Quinn wins a ribbon for being a terrible person. A protagonist that the reader is supposed to connect with shouldn’t have one of these pinned on them. It is baffling to me. Did the author realize how awful she made Quinn to be? She pines for Jeff, but oh hey, Aaron is totally into her so she sucks face with him. Then she runs off to weep for Jeff, and then she goes on a date with Aaron, but then she is caught kissing with Jeff, and then she has nothing, except that everyone is secretly/not so secretly still in love with Quinn. She thinks everyone hates her (and they do/or they should be if they were real people) but everyone is actually obsessed with her because she’s the protagonist.
In her defence, everyone has difficult moments in their lives. Her boyfriend of four years broke up with her via text-message and began a relationship with her arch nemesis. Her father left, started a new family, and hasn’t contacted her since. She’s entitled to some crying time in the fetal position. I feel for her plight with the demons and the shadows that are tormenting and influencing her. But everything else about her makes me hate her. She leads Aaron on and treats him like dirt. Twice. She is constantly the victim. What happened to fighting back? Or even trying to fight back? What happened to going all Nancy Drew on this and figuring out what is going on with her? Nope, doesn’t happen. This is an example of a weak female protagonist. She’s there for the audience to sympathise with, but she isn’t active in her own salvation. Of course, she needs a man for that. Two, apparently, one who likes to be treated like dirt and the other is a pretty terrible person too.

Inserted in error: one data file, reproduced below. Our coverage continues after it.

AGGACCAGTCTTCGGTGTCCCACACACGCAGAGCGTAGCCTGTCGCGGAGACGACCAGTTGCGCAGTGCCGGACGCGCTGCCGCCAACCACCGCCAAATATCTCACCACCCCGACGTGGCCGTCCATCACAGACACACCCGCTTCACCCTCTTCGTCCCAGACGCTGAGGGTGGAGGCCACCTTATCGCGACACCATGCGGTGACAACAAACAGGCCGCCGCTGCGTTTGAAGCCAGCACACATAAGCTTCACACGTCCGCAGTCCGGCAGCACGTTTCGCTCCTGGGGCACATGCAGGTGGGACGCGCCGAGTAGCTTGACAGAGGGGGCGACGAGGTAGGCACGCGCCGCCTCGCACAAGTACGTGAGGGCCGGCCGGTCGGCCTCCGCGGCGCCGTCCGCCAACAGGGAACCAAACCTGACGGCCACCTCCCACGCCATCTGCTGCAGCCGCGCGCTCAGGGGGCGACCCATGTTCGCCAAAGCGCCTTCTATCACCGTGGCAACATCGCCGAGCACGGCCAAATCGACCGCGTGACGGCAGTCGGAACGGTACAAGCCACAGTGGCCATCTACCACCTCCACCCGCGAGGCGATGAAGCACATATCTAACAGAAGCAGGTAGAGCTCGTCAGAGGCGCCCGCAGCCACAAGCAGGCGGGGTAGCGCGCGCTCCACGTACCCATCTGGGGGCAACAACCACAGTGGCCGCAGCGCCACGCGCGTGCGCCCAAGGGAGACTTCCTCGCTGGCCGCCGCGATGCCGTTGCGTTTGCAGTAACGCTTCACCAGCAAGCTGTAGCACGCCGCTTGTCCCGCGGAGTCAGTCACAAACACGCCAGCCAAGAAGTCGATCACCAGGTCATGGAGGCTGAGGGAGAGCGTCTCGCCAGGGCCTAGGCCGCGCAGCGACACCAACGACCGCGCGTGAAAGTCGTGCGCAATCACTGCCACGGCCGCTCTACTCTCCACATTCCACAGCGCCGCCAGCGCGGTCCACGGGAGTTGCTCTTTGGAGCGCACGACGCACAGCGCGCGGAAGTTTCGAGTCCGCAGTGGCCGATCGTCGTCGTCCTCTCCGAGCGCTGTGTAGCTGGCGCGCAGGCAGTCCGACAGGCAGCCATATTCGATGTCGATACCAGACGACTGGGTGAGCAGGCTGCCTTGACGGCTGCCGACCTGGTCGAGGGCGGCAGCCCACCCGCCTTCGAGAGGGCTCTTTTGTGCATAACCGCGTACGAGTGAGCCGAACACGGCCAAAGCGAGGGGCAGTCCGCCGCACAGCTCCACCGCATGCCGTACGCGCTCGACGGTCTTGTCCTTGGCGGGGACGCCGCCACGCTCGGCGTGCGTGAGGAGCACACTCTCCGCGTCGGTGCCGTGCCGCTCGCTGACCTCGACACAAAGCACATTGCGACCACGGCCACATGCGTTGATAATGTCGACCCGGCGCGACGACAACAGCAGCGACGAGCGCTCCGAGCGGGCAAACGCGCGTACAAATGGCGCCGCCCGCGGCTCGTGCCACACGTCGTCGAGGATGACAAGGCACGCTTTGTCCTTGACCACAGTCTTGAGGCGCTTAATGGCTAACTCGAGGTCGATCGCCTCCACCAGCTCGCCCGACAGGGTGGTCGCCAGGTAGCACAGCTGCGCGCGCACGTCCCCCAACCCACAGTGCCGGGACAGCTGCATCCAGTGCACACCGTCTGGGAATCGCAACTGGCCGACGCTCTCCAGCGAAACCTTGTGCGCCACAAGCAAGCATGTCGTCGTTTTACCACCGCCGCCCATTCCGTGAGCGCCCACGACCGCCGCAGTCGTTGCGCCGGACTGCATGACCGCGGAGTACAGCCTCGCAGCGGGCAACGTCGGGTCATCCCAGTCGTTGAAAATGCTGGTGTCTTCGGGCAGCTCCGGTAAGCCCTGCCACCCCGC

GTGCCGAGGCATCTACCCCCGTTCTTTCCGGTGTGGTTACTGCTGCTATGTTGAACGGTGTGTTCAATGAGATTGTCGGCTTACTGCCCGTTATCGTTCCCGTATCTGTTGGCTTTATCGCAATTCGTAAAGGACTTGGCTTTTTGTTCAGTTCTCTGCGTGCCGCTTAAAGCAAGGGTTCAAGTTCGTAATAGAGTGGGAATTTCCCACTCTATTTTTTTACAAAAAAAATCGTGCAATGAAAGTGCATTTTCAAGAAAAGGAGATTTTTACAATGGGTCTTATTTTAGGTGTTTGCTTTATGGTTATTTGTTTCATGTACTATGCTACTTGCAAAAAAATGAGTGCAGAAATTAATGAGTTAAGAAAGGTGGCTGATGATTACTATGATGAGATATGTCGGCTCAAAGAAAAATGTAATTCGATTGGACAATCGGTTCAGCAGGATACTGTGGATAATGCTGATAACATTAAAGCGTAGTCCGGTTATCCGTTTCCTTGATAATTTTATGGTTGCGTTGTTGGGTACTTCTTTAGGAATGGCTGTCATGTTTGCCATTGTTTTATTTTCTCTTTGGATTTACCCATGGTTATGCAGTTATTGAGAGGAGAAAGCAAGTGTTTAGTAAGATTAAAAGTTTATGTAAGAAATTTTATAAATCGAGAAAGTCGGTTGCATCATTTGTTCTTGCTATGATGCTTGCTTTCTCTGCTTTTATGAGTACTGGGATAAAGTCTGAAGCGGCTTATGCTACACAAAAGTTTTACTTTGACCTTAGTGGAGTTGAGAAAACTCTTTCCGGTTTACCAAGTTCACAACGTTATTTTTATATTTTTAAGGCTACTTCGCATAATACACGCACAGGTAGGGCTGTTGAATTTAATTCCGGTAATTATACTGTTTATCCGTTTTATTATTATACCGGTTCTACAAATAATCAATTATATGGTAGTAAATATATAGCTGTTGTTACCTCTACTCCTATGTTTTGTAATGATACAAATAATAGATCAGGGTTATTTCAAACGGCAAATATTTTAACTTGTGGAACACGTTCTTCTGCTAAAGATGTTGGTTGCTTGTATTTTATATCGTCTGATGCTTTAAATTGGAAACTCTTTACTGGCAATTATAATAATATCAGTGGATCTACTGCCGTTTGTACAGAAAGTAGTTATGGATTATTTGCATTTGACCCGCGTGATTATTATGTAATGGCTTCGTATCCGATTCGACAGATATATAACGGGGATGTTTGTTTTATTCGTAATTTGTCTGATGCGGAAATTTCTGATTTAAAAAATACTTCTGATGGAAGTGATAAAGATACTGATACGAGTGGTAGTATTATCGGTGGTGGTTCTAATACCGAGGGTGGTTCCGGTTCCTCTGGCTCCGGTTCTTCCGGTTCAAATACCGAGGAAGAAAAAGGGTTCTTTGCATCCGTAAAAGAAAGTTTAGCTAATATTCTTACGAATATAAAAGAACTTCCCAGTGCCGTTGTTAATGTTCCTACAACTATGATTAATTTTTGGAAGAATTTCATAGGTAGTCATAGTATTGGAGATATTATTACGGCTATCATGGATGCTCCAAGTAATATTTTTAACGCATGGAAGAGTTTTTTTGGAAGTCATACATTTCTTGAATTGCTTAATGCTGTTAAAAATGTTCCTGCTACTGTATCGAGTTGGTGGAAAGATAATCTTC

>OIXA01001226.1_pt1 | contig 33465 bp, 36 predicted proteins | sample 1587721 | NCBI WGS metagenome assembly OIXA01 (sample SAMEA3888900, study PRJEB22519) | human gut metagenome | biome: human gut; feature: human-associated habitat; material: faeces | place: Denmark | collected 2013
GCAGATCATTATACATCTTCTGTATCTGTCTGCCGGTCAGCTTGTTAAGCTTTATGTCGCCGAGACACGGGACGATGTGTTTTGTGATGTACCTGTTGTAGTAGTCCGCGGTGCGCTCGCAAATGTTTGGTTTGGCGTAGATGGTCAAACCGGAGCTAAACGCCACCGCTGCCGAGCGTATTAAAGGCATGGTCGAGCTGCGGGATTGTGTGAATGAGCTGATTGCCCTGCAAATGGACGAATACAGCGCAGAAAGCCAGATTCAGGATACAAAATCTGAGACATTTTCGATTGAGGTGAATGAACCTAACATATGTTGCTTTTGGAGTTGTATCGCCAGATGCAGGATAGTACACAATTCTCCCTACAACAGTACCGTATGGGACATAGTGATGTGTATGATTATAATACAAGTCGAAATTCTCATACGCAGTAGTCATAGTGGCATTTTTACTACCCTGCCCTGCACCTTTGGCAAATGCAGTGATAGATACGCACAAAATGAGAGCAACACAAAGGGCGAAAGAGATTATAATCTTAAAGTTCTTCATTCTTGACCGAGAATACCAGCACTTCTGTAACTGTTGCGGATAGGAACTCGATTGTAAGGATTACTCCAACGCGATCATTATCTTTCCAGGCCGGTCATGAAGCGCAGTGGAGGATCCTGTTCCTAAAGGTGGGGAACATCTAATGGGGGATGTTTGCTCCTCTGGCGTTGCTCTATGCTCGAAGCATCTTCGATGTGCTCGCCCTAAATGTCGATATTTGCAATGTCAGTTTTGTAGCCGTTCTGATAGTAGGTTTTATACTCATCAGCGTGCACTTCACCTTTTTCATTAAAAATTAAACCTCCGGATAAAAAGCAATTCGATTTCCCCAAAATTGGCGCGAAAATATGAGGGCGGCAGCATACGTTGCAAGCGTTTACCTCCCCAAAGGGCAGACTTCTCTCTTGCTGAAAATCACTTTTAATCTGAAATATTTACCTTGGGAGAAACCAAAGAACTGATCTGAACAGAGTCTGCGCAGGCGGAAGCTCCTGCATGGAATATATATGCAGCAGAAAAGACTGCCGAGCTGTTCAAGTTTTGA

The good thing about Quinn? Her name is Quinn. That’s pretty cool.  

Writing A Story (Spoilers!)
                This novel claims that it is about Quinn and Aaron fighting her literal demons. Except it isn’t. And it ends on a totally different note. Saving the world. Really? Where did this come from? Angels and heaven and guardians and light and dark souls? If this is going to be your ending, these concepts need to be included somehow in your beginning. I do recall Aaron remembering that he saw a figure by his hospital bed. This simply isn’t enough. It is like writing a love story and then BAM! aliens land and take over, the end. Sure, Reid can write a sequel (a very obvious sequel), and it will probably be much more interesting than this installment, now that something has actually happened to Quinn (other than her being a terrible human being). Do I care at this point? Not really.
                This book does not stand out to me for having any particularly moving characters. If a teen reader is interested in the paranormal and horror genres, it is a suitable read if there isn't much else on the shelves. The beginning is fantastic for bringing out the sympathy for Quinn, as her life spirals downward at the hands of the demons. The demons are frightening and have real-life influences. In the end, the protagonist is a terrible person. It would make great fodder for discussion for weak female protagonists if it were used in a YA book club. You could also encourage book reports comparing a weak female protagonist to a strong female protagonist.